GMB SHOCKED THAT GOVERNMENT PLANS TO SCRAP 19 MINUTE AMBULANCE RESPONSE TIME TARGET
Scrapping the 19 minute target means that the ambulance service will now become like the police service and people will just have to wait until they turn up if they turn up at all
GMB, the union for ambulance staff, commented on reports that tomorrow the Tory/Liberal Government will announce that it is planning to scrap the 19 minute target for ambulance response times.
Justin Bowden GMB National Officer for the ambulance service said "This is an absolute disgrace. I have to say I am shocked. It opens the way for cuts in the service.
When people dial 999 for medical help they should have some guarantees they will get it. Scrapping the 19 minute target means that the ambulance service will now become like the police service and people will just have to wait until they turn up if they turn up at all.
GMB members would like to know why the Liberal party is doing nothing to stop the Tories dismantling our public services.
There are concerns that scrapping response targets are the thin end of the wedge which will lead to a deterioration of the service if the proposals for NHS reorganization in England, set out in a White Paper by the Tory Liberal Government are also implemented. The White Paper proposals will result in GPs being put in charge of budgets and could lead to NHS Ambulance Trusts being starved of the resources they need to meet performance targets to deliver a decent service to patients.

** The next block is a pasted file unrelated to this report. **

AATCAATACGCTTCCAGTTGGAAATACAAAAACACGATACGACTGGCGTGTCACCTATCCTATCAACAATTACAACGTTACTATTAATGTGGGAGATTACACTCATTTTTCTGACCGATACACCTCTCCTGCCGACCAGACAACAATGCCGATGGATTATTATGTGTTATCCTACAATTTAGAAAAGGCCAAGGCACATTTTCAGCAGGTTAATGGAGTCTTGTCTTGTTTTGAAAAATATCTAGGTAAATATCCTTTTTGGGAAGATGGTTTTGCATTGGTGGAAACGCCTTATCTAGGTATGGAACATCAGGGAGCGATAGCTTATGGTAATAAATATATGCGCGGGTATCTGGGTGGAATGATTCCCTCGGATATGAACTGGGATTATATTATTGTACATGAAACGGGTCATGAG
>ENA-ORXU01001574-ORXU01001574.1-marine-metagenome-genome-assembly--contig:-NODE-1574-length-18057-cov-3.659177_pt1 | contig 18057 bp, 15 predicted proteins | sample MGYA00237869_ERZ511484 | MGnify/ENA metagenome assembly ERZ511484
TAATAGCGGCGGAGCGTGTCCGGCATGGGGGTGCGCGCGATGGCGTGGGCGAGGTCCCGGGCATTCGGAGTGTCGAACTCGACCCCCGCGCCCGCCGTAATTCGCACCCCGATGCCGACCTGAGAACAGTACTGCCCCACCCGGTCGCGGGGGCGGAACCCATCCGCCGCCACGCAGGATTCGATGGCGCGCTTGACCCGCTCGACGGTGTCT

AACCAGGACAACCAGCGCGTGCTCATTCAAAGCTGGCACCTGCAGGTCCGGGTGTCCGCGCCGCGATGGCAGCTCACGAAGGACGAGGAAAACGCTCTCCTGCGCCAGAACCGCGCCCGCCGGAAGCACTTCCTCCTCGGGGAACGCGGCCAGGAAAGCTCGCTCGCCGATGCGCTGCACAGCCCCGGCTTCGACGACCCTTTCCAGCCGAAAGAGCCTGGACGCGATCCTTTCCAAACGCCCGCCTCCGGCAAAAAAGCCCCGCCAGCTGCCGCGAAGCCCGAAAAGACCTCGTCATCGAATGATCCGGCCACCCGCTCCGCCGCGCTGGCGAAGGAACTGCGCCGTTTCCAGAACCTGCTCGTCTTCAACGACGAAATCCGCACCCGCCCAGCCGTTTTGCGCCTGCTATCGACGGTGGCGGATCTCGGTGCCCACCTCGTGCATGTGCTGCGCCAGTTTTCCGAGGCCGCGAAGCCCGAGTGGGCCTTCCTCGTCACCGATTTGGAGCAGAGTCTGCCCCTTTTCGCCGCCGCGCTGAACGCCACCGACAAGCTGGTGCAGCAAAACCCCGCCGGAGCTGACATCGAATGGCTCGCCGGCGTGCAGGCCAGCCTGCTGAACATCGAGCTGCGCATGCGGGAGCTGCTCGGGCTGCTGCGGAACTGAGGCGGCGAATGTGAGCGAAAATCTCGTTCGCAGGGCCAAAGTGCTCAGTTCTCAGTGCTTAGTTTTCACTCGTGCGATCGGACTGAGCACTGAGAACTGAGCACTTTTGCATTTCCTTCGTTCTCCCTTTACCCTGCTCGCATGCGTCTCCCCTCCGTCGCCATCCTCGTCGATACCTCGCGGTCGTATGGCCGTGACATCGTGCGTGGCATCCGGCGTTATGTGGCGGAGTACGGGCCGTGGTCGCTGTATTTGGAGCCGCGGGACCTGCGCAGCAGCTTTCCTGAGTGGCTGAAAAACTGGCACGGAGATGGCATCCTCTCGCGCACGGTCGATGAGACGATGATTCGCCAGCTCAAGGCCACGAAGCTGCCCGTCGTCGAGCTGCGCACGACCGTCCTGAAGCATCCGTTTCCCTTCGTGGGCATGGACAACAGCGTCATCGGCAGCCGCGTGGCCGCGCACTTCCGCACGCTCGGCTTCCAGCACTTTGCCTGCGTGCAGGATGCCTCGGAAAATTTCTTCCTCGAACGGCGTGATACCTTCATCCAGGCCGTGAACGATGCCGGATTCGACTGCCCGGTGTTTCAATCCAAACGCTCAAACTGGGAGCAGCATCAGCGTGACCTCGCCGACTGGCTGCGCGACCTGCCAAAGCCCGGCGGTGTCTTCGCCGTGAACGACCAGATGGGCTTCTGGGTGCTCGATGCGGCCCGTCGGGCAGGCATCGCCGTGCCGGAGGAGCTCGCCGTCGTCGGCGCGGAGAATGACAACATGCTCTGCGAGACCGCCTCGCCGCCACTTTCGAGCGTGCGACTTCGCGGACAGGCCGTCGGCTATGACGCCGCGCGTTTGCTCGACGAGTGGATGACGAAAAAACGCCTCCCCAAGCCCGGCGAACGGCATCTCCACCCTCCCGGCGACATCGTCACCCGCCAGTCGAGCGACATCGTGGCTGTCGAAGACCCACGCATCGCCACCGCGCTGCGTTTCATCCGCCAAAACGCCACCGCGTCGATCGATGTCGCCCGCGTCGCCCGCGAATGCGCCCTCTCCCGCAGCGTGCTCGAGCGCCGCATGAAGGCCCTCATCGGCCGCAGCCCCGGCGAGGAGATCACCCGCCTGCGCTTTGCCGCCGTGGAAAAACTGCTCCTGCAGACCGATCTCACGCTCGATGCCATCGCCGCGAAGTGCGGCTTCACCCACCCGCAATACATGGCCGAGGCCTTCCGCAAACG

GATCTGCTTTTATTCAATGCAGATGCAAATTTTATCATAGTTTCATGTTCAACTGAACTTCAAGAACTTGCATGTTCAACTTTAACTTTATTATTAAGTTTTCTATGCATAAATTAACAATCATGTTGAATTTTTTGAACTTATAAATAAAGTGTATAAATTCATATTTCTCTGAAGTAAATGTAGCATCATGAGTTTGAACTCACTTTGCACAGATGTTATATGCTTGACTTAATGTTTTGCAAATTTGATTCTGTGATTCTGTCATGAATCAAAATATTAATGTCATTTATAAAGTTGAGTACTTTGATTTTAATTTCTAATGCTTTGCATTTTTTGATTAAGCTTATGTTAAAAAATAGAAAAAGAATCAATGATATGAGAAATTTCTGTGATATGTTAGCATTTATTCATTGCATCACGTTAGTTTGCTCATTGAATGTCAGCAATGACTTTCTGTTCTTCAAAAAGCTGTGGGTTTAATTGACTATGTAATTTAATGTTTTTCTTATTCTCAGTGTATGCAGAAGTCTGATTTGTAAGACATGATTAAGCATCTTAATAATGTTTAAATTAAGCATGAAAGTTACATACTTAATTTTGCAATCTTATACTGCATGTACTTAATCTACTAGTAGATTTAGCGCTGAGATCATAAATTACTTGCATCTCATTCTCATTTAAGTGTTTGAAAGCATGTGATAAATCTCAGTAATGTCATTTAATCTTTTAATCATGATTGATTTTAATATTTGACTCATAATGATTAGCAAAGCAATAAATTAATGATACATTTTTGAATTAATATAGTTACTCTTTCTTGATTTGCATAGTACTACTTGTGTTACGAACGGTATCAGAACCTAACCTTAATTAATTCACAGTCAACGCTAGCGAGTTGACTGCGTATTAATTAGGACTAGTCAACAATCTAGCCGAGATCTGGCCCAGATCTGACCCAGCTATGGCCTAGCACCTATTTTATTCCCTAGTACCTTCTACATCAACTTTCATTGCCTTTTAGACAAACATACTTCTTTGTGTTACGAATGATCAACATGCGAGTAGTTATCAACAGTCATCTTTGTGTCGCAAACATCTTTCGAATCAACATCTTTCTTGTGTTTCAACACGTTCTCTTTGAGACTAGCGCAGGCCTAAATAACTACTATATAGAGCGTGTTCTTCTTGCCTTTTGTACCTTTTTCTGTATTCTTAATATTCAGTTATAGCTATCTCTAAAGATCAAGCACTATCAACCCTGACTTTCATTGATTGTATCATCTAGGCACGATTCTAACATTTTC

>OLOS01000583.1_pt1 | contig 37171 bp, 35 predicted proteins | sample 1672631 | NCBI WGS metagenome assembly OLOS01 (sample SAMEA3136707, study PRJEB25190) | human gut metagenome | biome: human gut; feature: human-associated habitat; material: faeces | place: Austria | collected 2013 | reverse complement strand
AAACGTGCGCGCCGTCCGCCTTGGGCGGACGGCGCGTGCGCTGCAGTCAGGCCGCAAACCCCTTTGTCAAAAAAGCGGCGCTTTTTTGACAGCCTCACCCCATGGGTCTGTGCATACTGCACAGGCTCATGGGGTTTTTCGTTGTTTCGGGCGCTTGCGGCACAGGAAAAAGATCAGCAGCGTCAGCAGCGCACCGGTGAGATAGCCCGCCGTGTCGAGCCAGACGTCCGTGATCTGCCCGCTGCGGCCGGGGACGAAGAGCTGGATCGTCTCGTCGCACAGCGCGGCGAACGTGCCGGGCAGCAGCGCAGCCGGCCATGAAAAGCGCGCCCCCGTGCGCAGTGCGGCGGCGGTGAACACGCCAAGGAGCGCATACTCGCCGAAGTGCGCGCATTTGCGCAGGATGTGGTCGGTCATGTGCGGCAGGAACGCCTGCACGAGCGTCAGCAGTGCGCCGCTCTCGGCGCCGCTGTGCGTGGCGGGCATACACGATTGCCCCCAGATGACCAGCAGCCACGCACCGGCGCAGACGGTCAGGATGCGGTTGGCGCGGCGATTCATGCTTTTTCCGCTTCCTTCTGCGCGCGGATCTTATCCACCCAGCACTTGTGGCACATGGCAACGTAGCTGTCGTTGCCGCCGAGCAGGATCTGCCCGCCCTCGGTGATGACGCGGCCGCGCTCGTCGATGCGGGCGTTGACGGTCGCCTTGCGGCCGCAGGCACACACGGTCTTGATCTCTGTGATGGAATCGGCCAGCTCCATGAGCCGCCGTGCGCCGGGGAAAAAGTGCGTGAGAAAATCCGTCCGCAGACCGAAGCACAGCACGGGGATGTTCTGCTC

The only way that the annual 13 million emergency calls and urgent patients' journeys can be responded to in time by ambulance staff and paramedics so as to deliver a proper service to patients, is with proper planning and with enough resources that are well managed and efficiently deployed to meet proper targets supported by the public."
Contact: Justin Bowden 07710 631351 or GMB press office 07974 251 823 or 07921 289 880
Notes to Editors
The Department of Health's primary target is that a minimum of 75% per cent of category A calls (defined as "immediately life-threatening") should receive an emergency response at the scene of the incident within eight minutes. A category A call is for an immediately life threatening emergency such as chest pain, breathing difficulties or cardiac arrest.
The Department of Health's have a second target that a minimum of 95% of category A calls (defined as "immediately life-threatening") that require transport should be met within 19 minutes of the request being made for a vehicle capable of transporting the patient.
Category B calls include potentially serious calls which do not have immediate concern for breathing and consciousness levels such as road traffic collisions, abdominal pain and fits. This has the 19 minute target.
These are the national targets which have been credited with saving the lives of 2,000 heart attack patient each year since their introduction in 2001.
The final category of ambulance calls is category C which has a locally defined target that varies across the country. These calls are for non-life threatening emergencies and would receive a non-blue light, or cold response and include conditions such as simple falls, headaches without worrying features and other minor ailments
The categorisation is however not precise e.g. some cardiac arrests may be categorised as C whereas many non life threatening cases are categorised A. This reflects the difficulty in assessing clinical priority from a telephone call which may also be from a third party.